Collective time management

Just as individuals have good or bad time management skills, groups of coworkers have strengths and weaknesses in managing their time.  A good collective time management culture supports the individual time management efforts of its members and makes the group more effective as a whole.

Good collective time management is very similar to personal time management, as it includes prioritizing, minimizing distractions, and focusing on results.  A good time management culture encourages group members to use their coworker’s time and their own time effectively. 

Time management standards coordinate the office and focus everyone’s efforts on company objectives. In a good culture, the group’s best work is completed with the least resources (time and effort) possible.  Bad collective time management is usually obvious and includes either too many distractions, or not enough collaboration.

Group and Individual Distractions

Group distractions are unnecessary disruptions to the work of the day.  Some common examples include:

  1. Meetings for meeting sake- Well-run meetings are succinct, effective, and useful (see our 6 common meeting mistakes).

  2. Excessive Emails- CC, BCC, FYI, and CYA emails are rarely worth the interruption they cause.

  3. Chit Chat, Chat, Chat – Talking with coworkers builds rapport and shouldn’t be discouraged, but it can get out of hand. 

One good tip is to limit personal conversations to certain spaces in the office, like the hallway, or the water cooler.  Don’t try to have personal conversations in your workspace.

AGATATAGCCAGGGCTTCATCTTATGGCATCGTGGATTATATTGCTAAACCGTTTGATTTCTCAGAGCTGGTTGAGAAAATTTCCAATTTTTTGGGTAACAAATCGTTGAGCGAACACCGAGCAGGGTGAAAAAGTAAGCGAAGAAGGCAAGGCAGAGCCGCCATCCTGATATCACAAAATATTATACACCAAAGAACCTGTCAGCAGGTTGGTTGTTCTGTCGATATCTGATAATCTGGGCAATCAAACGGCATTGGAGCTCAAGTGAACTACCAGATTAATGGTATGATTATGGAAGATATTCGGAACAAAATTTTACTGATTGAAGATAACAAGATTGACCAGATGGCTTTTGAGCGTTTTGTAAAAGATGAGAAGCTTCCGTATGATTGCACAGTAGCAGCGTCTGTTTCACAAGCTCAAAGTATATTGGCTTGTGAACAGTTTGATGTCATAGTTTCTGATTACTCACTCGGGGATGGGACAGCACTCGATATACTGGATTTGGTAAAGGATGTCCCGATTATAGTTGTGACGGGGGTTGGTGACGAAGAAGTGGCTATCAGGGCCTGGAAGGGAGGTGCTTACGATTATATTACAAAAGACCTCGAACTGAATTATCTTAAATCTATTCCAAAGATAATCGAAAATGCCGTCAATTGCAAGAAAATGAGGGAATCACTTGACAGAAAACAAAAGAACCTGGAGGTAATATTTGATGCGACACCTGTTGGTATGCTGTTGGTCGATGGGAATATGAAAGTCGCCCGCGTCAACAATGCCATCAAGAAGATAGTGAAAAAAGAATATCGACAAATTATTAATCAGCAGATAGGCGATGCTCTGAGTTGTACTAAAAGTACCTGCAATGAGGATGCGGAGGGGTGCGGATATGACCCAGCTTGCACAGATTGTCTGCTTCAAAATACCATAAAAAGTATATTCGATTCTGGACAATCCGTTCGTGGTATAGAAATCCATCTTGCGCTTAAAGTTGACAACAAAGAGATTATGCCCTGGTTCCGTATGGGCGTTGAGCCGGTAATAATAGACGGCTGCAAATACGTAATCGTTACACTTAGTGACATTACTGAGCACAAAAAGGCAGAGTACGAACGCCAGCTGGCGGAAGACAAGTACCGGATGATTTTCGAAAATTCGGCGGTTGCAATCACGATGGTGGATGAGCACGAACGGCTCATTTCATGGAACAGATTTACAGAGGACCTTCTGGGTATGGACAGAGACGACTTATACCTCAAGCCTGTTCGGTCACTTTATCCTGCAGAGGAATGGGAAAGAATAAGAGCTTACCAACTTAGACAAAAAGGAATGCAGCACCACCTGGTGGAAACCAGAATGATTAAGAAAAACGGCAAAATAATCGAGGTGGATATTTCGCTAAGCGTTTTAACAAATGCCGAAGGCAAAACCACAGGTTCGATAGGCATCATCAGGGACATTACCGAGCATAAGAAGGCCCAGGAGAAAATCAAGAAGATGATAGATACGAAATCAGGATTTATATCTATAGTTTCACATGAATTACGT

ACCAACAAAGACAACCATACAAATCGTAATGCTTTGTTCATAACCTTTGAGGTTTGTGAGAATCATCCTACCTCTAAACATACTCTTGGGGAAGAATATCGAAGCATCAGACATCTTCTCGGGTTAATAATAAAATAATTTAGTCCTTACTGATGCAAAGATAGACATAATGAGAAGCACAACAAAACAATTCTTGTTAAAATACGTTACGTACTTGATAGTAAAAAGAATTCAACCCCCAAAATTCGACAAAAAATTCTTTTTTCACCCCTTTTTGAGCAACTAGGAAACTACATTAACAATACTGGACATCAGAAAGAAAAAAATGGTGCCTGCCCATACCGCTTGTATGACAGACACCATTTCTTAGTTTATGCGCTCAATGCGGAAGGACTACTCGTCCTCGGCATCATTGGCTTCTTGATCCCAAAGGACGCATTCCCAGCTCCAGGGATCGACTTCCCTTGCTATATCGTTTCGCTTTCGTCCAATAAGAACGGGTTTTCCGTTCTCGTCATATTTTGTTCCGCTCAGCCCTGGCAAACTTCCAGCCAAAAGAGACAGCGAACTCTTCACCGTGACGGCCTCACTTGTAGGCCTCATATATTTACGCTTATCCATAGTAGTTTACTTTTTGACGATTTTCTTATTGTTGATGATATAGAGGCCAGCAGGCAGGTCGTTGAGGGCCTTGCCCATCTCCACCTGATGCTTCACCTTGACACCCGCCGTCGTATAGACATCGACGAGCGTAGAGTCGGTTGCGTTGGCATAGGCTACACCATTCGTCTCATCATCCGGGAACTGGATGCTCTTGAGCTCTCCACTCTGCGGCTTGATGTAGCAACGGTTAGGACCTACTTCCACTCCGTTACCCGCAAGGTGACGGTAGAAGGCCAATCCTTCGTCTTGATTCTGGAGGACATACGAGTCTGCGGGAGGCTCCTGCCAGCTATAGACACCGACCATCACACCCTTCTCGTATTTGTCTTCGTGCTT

Myopia- Tunnel Vision

The other apex of the pendulum can be just as damaging.  An office culture that discourages collaboration may be very focused on the work at hand, but may not encourage collaboration around process improvement, realignment, or responding nimbly.

Collaboration requires unstructured communication that can feel like a distraction, but the reward is usually worth the cost.

Creating a good collective time management culture

The first step is to admit the problem.  Start by building a consensus for improving as a group.  Coworkers are likely already aware of the issue, and it will take very little to rally them to the cause.

Avoid singling out people who struggle more than others. Instead, set standards for the entire group to follow and then apply those standards to their behavior.  Some examples include:

  1. If there are more than four emails in a chain, pick up the phone.

  2. If there are more than four people who absolutely need to be carbon copied, call a meeting.

  3. If only one person in a meeting is talking, it’s an announcement, not a meeting.  Write a memo.

  4. Quick questions are fine, but pile up 3-4 of them before knocking on a coworker’s door.

  5. Make it ok to say, “I’m sorry, but I’m too busy to talk right now.”

Culture changes over time and only with persistent effort.  A private time management class may act as a starting point for the group, but keep up the momentum by bringing it up during the staff meetings, circulating articles and holding everyone to account.

Six big meeting mistakes

  1. Meetings without an agenda- An agenda is the centerpiece of a great meeting.  Ensure everyone in the meeting knows what will be covered, how to prepare, and what their role will be. 
  2. Pre-meeting meetings- Plan for a meeting by writing an agenda, but don’t let the scope grow so much that you need a pre-meeting meeting.  Instead, schedule two meetings, dividing the topics by who needs to contribute to what content.
  3. Meetings that shouldn’t be meetings- If the agenda is very small, handle it by email.  If it is too long, schedule an off-site event or break it up.
  4. Being late- 5 minutes late, 1 minute excuse, 2 minutes catching up, 3 minutes of giving input that’s out of place
  5. Rabbit hole meeting- limit sidebars and tangents.  Stay focused on the agenda.
  6. Nothing actionable- Always conclude a meeting with a clear understanding of who is responsible when for what and to whom. 
Categories: Management & Leadership